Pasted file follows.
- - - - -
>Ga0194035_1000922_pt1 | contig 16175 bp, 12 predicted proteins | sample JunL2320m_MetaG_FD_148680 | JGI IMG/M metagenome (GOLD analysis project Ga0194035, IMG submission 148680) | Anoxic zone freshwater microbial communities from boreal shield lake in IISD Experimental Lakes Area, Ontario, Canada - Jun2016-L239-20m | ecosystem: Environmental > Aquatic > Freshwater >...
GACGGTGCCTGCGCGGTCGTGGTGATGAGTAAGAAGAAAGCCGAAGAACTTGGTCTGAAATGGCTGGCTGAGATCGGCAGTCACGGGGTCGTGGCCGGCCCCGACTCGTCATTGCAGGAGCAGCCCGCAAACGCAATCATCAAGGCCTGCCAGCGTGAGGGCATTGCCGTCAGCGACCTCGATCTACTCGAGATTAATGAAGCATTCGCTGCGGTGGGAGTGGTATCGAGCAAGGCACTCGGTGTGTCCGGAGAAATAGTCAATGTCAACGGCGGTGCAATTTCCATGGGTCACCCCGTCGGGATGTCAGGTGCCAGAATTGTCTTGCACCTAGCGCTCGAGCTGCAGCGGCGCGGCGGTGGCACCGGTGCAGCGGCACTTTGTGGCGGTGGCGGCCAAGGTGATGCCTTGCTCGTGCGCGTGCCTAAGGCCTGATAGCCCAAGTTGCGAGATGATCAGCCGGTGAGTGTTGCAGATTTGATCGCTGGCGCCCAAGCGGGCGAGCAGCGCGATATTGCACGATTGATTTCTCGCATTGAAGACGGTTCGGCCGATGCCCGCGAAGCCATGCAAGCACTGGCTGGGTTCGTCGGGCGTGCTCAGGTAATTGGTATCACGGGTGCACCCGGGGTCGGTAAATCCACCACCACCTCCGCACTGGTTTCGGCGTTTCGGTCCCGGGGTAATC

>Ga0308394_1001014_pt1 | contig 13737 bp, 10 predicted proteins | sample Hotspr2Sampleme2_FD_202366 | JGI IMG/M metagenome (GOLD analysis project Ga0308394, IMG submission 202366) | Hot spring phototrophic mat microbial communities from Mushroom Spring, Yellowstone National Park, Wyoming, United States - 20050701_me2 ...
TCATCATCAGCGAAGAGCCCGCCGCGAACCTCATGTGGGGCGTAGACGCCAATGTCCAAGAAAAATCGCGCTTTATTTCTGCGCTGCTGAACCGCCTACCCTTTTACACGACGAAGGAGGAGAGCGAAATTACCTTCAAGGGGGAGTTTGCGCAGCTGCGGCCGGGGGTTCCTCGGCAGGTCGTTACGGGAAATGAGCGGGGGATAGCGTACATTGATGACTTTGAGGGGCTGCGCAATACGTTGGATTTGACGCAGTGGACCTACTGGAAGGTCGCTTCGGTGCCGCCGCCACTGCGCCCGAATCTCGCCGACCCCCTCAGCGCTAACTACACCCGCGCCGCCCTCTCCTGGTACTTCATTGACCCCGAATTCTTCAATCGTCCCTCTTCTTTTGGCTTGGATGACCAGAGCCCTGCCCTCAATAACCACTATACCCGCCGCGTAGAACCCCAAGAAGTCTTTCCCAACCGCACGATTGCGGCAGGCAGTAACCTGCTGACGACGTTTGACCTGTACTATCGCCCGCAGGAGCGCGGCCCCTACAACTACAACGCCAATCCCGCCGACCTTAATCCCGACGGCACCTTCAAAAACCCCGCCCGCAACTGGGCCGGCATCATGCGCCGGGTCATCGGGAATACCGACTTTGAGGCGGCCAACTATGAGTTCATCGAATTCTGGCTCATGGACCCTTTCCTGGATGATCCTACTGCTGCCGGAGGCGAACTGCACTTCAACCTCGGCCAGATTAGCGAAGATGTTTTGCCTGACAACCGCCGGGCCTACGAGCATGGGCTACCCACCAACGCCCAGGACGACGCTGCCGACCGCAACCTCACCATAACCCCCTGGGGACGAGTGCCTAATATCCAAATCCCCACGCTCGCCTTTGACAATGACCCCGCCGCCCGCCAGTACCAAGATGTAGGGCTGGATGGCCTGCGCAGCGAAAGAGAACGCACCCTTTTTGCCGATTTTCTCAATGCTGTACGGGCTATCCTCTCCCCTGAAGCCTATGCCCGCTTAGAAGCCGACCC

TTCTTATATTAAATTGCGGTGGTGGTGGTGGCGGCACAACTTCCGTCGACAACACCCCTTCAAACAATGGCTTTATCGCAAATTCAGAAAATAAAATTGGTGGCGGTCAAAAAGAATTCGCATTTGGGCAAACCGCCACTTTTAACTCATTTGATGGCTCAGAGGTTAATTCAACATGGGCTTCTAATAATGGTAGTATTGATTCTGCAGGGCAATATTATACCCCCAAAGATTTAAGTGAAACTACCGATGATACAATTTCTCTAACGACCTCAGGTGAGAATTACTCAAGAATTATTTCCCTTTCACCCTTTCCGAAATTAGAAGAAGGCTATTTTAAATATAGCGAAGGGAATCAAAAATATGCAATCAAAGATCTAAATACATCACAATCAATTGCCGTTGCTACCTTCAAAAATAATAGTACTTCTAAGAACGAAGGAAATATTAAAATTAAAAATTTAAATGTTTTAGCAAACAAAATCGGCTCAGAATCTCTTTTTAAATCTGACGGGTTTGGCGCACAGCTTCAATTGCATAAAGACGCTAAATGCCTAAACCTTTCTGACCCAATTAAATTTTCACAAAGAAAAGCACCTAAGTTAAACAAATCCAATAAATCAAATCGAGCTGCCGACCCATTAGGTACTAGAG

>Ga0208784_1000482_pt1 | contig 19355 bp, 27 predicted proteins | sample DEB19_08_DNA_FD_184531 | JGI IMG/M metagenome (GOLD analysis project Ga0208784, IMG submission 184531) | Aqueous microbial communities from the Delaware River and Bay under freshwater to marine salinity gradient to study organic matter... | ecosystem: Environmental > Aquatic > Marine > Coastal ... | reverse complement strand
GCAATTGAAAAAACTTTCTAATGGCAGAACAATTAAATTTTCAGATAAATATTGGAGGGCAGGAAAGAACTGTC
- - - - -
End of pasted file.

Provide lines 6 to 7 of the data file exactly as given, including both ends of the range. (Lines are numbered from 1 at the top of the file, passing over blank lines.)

>Ga0208784_1000482_pt1 | contig 19355 bp, 27 predicted proteins | sample DEB19_08_DNA_FD_184531 | JGI IMG/M metagenome (GOLD analysis project Ga0208784, IMG submission 184531) | Aqueous microbial communities from the Delaware River and Bay under freshwater to marine salinity gradient to study organic matter... | ecosystem: Environmental > Aquatic > Marine > Coastal ... | reverse complement strand
GCAATTGAAAAAACTTTCTAATGGCAGAACAATTAAATTTTCAGATAAATATTGGAGGGCAGGAAAGAACTGTC